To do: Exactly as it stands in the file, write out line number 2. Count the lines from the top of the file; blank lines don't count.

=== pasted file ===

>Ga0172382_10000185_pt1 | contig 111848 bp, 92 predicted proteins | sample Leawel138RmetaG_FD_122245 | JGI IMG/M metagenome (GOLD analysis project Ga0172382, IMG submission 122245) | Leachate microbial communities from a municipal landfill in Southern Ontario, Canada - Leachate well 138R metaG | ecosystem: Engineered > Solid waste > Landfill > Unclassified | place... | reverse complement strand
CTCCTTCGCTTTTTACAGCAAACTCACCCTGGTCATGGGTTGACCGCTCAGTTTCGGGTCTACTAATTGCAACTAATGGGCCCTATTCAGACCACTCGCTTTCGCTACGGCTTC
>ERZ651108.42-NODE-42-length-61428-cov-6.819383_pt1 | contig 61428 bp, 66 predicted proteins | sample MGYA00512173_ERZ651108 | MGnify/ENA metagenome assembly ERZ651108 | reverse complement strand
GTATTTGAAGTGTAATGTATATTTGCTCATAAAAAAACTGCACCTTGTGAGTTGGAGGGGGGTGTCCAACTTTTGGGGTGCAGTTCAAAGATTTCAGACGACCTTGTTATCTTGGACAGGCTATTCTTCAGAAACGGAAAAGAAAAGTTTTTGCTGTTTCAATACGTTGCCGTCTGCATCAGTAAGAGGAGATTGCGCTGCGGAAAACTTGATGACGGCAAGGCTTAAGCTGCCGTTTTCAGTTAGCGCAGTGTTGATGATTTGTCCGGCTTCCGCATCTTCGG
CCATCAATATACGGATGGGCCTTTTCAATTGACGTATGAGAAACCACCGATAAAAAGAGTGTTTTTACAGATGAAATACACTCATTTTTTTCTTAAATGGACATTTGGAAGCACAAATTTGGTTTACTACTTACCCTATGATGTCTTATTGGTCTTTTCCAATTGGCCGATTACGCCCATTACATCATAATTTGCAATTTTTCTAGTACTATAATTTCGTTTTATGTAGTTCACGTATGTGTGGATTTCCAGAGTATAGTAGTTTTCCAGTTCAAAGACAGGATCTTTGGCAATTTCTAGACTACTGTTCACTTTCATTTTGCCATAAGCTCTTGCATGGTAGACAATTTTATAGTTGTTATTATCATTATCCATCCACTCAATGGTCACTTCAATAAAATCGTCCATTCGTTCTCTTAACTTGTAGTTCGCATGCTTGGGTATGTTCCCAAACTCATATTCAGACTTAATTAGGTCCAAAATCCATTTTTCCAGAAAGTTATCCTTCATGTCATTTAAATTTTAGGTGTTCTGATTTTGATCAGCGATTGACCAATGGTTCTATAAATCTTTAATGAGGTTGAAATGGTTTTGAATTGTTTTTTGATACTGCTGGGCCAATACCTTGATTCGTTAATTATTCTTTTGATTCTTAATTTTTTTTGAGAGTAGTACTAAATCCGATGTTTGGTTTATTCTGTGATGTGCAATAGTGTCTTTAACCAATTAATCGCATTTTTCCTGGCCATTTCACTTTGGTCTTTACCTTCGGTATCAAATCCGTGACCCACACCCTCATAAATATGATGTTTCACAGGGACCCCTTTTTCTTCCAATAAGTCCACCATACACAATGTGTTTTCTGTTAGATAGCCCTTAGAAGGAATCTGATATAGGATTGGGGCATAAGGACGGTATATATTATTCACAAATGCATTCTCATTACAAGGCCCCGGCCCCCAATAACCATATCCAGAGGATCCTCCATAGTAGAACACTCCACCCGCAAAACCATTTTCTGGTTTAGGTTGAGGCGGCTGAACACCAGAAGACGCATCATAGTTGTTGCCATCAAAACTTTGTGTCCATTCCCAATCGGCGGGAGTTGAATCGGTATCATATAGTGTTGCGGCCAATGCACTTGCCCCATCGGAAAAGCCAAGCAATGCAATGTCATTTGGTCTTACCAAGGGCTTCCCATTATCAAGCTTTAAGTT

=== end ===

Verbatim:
CTCCTTCGCTTTTTACAGCAAACTCACCCTGGTCATGGGTTGACCGCTCAGTTTCGGGTCTACTAATTGCAACTAATGGGCCCTATTCAGACCACTCGCTTTCGCTACGGCTTC